Prescription drug addiction 'to overtake heroin use' in UK

Rehab provider says admissions for prescription and over-the-counter drugs up 22 per cent

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The Independent Online

The number of people addicted to legal medicines is overtaking those struggling with heroin abuse, a leading rehab provider has warned.

The company, which runs six addiction treatment centres across the country, said admissions for prescription and over-the-counter drugs had risen by 22 per cent in the last two years.

Around 65 per cent of patients at UK Addiction Treatment Centres (UKAT) have problems with legal substances, from alcohol to common painkillers such as codeine.

In the last six months, the rehab company admitted 48 people for addiction to codeine or benzodiazepines – the class of drugs that includes valium – compared to 26 for cannabis and 17 for gambling, reported The Mirror.

A lack of awareness around the addictive properties of these drugs along with the fact they are cheap and legal makes addiction difficult to spot, said Eytan Alexander, UKAT’s founder.

"GPs need to make people aware of the addictive nature of these drugs and fully explain the risks of becoming addicted to them,” he told MailOnline.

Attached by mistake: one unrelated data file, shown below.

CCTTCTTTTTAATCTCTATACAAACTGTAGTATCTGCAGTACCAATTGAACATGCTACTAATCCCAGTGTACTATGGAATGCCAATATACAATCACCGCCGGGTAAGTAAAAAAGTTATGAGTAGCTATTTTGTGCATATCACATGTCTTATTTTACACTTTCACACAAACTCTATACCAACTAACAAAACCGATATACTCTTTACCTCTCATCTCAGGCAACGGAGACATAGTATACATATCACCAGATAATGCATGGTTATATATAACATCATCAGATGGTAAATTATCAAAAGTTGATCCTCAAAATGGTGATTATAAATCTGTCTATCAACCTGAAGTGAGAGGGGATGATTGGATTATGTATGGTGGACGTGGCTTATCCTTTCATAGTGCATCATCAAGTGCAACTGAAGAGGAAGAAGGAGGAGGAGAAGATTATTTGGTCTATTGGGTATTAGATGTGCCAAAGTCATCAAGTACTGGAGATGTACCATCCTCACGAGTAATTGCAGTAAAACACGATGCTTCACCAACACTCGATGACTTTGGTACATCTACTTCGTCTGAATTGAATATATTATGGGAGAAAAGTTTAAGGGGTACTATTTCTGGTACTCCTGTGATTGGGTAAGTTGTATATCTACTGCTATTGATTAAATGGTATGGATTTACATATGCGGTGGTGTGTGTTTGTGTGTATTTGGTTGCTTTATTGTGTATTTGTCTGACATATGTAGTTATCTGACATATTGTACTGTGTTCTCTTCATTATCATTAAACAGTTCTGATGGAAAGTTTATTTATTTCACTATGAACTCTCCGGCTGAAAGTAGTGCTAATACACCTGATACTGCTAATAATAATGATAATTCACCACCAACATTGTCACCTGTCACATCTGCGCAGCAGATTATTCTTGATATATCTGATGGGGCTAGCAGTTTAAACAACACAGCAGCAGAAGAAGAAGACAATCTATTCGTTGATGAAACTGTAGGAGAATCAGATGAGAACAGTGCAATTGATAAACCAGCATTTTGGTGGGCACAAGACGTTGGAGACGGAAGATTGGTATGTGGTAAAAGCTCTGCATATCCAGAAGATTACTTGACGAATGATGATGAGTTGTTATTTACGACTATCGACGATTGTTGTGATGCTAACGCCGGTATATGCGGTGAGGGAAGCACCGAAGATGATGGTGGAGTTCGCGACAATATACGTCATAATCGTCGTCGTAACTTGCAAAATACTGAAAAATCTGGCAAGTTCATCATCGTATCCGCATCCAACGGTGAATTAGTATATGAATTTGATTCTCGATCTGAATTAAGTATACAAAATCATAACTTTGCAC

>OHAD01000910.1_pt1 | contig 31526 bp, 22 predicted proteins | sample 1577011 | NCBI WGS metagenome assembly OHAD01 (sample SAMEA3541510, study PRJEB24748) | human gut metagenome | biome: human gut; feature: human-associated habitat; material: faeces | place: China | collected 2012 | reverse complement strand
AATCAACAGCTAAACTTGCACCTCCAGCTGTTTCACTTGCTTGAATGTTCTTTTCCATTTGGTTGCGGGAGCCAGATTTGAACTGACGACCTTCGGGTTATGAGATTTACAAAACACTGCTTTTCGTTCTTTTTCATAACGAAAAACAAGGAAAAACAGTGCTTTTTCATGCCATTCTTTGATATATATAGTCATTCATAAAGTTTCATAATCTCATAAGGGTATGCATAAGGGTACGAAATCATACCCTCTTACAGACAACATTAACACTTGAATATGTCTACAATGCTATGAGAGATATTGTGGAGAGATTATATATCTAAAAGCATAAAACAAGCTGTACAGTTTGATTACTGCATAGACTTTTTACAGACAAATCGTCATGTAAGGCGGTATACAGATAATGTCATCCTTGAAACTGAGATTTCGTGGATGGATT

“Opiates prescribed for pain can be very addictive. Codeine, diazepam, benzos, tramadol are all causing problems. People even come to us for for help getting off zopiclone used for insomnia.”

Almost one in three drugs overdoses in Europe were recorded in the UK, according to an annual report from the European Drugs Agency.

The Lisbon-based European Monitoring Centre for Drugs and Drug Addiction expressed concern about a rise in drug overdose deaths in 2016 for the third consecutive year.

It also warned that potent new synthetic opioids that mimic the effects of heroin and morphine are a growing health threat in the European Union.

Young people are exposed to increasing numbers of new and dangerous drugs, according to the agency. They include powerful synthetic opioids that are now also available as liquids and nasal sprays.

“With only small volumes needed to produce many thousands of street doses, new synthetic opioids are easy to conceal and transport, posing a challenge for drug control agencies and a potentially attractive commodity for organised crime,” the European Drug Report said.

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